• Hannah says:

      I think what Dell was saying is that even though they have become a more sustainable society, they haven’t had to make any tradeoffs. They are definitely an environmentally friendly company and in moving towards even greener practices, they haven’t had to sacrifice quality in these practices.

  3. Marko says:

    I absolutely love your post Hannah. Especially cause I wrote almost the same blog about Dell.. haha.. Dell is very interesting company from many aspects. They are very environmentally friendly, consumer-oriented, and quality-maintaining company. One of the best things I like about Dell is their recycling program, which is one of the most comprehensive recycling programs in the tech industry.The company takes back and recycles any of its products for free, So far Dell used 7.2 million pounds of post-consumer recycled plastic to build new computers, the equivalent of recycling 263 million water bottles. Pretty impressive numbers.

    • Hannah says:

      Haha I didn’t realize until after I posted and scrolled down that you also wrote about Dell. Like you, I was pleased to find out that they are a very environmentally friendly and environmentally conscious company, aware of every action they take and the potential consequences that can arise as a result of their actions. I think it is great that such a popular and successful company has managed to make a significant impact on environmentally friendly practices and is moving towards becoming a more sustainable company.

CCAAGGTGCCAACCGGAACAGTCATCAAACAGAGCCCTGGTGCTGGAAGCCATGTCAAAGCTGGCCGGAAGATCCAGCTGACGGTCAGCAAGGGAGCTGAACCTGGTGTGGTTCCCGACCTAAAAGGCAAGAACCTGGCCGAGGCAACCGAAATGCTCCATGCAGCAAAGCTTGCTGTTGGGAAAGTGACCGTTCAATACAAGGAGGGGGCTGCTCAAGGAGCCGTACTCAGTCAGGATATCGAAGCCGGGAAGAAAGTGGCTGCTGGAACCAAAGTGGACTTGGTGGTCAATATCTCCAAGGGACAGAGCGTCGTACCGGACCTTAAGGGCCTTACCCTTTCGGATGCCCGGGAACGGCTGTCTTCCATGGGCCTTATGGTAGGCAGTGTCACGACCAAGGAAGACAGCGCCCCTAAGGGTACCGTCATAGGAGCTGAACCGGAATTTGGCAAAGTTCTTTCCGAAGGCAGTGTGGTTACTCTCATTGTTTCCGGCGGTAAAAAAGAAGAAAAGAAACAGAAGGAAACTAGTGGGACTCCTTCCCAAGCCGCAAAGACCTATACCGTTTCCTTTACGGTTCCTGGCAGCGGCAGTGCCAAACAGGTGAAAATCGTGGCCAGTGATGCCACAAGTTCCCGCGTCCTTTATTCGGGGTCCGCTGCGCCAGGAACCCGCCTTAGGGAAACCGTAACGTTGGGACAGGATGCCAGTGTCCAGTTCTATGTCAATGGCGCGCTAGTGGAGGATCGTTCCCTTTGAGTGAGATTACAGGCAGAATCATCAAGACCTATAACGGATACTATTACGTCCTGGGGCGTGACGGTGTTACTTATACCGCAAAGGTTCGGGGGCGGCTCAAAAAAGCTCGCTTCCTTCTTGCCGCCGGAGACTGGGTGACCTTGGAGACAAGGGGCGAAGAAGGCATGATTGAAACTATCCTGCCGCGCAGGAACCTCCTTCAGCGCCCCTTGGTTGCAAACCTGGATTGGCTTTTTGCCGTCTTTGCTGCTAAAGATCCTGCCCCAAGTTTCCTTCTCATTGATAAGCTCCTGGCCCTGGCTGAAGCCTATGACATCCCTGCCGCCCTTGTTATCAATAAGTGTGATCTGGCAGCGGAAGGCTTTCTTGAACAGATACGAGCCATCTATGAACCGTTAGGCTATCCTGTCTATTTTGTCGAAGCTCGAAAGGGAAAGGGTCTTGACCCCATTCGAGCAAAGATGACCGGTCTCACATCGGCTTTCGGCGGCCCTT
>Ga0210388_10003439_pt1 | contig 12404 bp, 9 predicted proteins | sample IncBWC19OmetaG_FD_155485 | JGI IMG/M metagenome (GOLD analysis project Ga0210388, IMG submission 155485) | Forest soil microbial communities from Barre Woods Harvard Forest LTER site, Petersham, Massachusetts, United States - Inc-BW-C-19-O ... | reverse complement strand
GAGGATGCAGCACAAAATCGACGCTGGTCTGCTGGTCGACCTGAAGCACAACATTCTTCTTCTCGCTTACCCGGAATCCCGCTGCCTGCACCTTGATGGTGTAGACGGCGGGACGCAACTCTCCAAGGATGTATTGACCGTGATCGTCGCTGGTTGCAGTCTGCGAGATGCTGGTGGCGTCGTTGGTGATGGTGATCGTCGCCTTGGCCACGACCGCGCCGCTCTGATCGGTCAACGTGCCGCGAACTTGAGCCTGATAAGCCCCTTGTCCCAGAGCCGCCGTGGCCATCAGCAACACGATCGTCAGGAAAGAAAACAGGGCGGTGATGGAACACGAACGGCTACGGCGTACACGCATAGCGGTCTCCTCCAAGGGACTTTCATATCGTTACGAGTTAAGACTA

4. scoutberger says:

    Dell is certainly doing a good job managing its carbon footprint but I wonder at what cost. There are not people I know that still have a Dell laptop because there have been such frustrations with the quality of the laptops and the customer service. For my blog I wrote about Best Buy and they take Dell computers and Dell parts/chargers and recycle them. Don’t get me wrong, I think Dell’s programs to be environmentally friendly are very sound and responsible, but as a company, I have difficult admiring Dell. Their customer service is atrocious and their products fall apart. In my time at Bucknell I have had three Dell computers crash and break in a two year period whereas my one Mac has now lasted two years and is still going strong and has yet to have a problem. It’s tough because you want to support an environmentally friendly company like Dell but the trade off may be a poor product.

  5. brookeparker16 says:

    What I find so interesting about how Dell is so environmentally friends is that, last time I checked, Dell was struggling. So read this comment knowing that the last time I learned about Dell was junior year when they were not doing so hot. Apple is known as the hot and cool product to have, yet they didn’t even make the list of responsible companies. What I find super ironic about this is that in the 20 something age group it is cool to be green. However, this is the same age group that is buying Apple computers. You feel like more people in this generation would care more about the environmentally friendly Dell. Curious, very curious.

    • Jeff Galloway says:

      I was thinking the exact same thing as Brooke when I read this. Apple has that repuation of being green and environmentally friendly, but clearly reputations aren’t always accurate. I’m curious if more of our generation would switch to Dell if they changed up their marketing strategy to focus on their green initiatives, highlighting the fact that they do care about the environment and are doing whatever they can to help.

  6. Zach says:

    I think another reason Dell is environmentally conscious has to do with its business model. Dell doesn’t have any brick and mortar locations. The only place to officially get a dell is through Dell.com. This significantly cuts down on potential waste. They are also made built to order. That means that the computer doesn’t exist until someone purchases it. They only have the supplies they need and thus, they don’t have much waste on hand at any one point.